Asia Pacific market is expected to register the fastest revenue CAGR over the forecast period. Rapid urbanisation, a significant rise in construction activities in developing countries, including India, China, Malaysia, and Indonesia, and increasing government investments in the construction sector are major factors driving the APAC market growth. High risks of natural disasters like earthquakes in countries, including Japan and Indonesia, and growing demand for advanced construction and demolition equipment in these countries, further contribute to positive impact market growth.

ACT has been the gateway for many demolition technologies to enter India. In 2006, Mohan introduced silent demolition technology to the country by using a hydraulic concrete crusher mounted on a Volvo excavator. This was the first time a crusher was used with an excavator in India's demolition industry. In 2008, he brought over the first Volvo Ultra High Reach Excavator, marking the introduction of this technology in Asia. “Slowly we are starting to move away from manual demolition towards a much safer and more efficient mechanical way of working,” believes Mohan.

“However, using excavators and attachments in Indian demolition is still a relatively new concept because there is not enough awareness of the technology available,” says Mohan. “With the combination of the redevelopment of walled cities, old infrastructure waiting to be replaced, and plans for enhancing the use of land, there is great potential in this market, and so it is vital that we are up-to-date with the latest demolition techniques. That's where Volvo CE comes in. The machines are really starting to transform the demolition industry now, but there are still challenges to overcome.”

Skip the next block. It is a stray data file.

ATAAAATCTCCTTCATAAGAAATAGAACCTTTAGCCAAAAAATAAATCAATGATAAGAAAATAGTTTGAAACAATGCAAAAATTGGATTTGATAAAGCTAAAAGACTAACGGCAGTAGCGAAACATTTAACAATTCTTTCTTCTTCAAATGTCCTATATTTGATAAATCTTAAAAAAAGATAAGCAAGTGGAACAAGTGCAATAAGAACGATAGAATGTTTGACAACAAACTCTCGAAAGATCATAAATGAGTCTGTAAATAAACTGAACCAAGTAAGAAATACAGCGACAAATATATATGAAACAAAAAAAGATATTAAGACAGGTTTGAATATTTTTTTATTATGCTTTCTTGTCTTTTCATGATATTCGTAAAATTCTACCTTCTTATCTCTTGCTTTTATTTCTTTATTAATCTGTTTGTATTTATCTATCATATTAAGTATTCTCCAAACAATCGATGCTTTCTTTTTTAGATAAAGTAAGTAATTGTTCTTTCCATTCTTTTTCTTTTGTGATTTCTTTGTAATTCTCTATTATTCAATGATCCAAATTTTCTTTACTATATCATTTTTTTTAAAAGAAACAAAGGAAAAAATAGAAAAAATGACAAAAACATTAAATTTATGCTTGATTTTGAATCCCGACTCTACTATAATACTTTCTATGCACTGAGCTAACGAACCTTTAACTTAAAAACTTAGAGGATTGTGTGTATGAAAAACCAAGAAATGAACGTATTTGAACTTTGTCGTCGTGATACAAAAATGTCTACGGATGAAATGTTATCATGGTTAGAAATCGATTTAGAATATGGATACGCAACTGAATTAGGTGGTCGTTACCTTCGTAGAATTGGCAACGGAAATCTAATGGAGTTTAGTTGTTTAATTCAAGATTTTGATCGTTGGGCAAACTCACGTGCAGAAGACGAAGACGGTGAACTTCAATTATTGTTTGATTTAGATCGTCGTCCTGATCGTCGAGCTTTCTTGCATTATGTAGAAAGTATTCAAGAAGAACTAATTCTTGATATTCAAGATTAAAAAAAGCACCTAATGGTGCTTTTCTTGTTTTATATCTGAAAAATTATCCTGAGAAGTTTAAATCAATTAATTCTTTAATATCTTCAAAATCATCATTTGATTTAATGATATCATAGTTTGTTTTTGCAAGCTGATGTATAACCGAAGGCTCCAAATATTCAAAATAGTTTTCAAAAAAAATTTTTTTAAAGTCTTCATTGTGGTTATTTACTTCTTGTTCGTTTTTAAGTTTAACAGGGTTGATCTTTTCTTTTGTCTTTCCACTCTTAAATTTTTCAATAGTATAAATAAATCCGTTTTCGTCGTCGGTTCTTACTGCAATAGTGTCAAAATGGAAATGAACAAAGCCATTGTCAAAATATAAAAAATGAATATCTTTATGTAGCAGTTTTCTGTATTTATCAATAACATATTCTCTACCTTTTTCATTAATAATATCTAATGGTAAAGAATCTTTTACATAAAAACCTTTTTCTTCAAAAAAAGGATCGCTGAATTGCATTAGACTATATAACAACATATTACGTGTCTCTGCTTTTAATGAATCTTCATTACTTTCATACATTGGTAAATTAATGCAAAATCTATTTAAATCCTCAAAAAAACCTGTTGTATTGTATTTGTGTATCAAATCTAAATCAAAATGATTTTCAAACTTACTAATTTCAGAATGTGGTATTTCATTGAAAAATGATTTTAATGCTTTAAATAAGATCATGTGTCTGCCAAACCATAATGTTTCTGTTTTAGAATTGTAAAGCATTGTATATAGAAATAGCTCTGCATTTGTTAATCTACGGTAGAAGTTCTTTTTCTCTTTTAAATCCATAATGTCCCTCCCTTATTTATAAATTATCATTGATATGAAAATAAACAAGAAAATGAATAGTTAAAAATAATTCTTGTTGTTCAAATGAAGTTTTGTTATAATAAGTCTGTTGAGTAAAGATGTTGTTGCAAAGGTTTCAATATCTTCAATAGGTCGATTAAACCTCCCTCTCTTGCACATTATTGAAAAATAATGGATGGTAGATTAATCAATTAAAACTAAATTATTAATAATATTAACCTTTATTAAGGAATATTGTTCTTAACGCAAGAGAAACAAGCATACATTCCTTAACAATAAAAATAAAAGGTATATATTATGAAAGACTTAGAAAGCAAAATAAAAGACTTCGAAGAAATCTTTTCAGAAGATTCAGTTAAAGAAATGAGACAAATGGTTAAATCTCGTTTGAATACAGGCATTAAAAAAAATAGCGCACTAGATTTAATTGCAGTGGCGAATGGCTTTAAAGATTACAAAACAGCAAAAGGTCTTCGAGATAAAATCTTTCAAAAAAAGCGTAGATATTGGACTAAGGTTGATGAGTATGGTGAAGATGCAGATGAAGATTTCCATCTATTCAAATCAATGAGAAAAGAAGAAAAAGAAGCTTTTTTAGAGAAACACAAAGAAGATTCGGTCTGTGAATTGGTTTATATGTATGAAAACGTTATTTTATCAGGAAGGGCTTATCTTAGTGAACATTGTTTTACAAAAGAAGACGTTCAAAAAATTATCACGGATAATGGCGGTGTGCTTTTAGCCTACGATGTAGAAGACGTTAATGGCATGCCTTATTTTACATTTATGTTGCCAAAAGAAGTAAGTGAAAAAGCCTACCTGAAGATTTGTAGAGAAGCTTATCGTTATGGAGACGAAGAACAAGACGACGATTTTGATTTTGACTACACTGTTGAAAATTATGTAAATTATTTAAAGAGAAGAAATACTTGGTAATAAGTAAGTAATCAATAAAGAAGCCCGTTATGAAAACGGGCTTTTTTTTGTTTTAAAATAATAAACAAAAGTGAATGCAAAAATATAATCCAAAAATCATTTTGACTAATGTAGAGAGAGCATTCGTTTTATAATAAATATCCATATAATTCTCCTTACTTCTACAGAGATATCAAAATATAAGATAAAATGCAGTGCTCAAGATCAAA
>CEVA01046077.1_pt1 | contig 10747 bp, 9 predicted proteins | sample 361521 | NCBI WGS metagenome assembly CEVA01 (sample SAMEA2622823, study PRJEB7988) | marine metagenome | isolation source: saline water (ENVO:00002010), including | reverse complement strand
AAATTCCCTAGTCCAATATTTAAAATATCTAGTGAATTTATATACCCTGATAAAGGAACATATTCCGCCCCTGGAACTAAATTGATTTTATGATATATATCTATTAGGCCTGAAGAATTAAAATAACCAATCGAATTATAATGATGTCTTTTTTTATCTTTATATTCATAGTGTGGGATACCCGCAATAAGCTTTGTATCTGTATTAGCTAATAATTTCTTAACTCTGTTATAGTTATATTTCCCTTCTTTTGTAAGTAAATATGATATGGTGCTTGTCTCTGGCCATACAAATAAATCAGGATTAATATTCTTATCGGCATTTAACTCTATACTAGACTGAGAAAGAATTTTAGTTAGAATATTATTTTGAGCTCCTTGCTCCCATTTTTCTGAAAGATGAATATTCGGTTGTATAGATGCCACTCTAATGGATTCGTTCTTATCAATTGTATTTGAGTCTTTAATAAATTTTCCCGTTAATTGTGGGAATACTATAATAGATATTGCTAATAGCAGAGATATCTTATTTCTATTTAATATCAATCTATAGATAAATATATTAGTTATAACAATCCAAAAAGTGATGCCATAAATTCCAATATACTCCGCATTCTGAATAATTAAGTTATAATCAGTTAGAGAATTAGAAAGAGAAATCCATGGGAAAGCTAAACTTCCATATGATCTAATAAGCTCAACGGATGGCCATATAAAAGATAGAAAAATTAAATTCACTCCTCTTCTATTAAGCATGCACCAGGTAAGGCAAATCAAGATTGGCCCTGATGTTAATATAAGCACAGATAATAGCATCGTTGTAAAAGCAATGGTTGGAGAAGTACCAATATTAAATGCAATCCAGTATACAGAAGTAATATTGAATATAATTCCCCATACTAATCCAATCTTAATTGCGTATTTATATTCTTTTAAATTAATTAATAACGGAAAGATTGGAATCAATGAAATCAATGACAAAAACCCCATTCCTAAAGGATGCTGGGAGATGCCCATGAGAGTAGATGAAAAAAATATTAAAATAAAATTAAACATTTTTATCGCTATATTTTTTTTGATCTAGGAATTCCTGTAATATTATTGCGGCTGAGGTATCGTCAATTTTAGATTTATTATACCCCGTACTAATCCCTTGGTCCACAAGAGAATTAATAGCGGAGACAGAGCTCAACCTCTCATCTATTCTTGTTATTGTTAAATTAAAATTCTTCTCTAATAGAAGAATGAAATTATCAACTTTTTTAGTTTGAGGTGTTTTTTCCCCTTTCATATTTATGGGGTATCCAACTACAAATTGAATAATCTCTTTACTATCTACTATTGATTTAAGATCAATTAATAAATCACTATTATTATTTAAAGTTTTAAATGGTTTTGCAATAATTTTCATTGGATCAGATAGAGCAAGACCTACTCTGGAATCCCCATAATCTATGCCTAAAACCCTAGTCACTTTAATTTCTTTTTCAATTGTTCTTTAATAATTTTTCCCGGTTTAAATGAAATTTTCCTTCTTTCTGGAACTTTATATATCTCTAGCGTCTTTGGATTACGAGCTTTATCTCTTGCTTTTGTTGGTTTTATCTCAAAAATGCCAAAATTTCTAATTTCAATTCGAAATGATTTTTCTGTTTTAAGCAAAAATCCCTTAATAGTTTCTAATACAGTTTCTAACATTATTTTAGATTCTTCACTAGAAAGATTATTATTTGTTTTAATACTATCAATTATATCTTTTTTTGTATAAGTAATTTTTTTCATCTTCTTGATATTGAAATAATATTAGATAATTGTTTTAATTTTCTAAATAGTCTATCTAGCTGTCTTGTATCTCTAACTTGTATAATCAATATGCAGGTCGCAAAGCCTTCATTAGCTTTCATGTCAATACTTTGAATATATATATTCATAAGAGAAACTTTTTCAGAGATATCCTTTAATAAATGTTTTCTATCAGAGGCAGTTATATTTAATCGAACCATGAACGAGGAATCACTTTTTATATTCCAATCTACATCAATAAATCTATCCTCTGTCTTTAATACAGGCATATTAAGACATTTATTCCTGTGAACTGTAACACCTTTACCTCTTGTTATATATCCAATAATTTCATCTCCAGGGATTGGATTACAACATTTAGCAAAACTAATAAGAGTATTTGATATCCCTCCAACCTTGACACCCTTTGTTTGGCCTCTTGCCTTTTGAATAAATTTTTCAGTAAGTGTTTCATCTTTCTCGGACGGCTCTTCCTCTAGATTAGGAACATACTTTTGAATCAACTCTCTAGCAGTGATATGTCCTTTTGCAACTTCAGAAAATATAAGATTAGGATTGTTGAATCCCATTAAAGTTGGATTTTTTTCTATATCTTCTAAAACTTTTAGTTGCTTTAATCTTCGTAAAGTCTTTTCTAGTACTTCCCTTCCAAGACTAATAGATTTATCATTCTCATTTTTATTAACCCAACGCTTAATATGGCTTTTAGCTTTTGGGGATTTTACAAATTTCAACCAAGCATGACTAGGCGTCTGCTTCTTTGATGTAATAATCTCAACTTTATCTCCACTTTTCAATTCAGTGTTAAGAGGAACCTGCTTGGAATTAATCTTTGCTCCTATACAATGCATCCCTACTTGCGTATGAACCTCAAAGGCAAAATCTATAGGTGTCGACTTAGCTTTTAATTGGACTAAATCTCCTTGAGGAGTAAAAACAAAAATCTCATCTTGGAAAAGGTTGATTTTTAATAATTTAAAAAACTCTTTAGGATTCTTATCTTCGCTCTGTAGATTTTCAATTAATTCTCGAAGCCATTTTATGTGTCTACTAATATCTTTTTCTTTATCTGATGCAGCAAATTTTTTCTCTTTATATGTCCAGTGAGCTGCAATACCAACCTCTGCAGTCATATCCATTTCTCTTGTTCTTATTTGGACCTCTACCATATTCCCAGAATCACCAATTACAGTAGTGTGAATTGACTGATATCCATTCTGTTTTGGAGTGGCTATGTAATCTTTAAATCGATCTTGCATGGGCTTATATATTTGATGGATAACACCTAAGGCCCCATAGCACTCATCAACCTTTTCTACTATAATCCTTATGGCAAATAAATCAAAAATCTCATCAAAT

Rise in autonomous machines
The switch to robotics has been a hot topic in the manufacturing industry for decades. When the persons come out, the robots move in. Robotic demolition has been soaring in popularity. Demolition includes razing structures, but a growing demand for demo comes from retrofitting and repurposing existing structures. That can be done by an operator on a skid steer with an attachment, but dust, fumes, falling debris, and other hazards have driven contractors to seek out other options to keep their workers safe; enter robotic options. There are also demolition settings where the fumes and oxygen consumption of diesel- and even propane-powered equipment are not allowed due to worker safety. Electric robots answer all these concerns.

Revenue growth of the global demolition equipment market is significantly driven by rising safety concerns across construction sites and increasing adoption of technologically advanced demolition machinery. Over the past years, demolition equipment has been advanced with the addition of cutting-edge features such as rotational hydraulic shears, silenced rock-breakers, tiltrotators, and multi-function processors.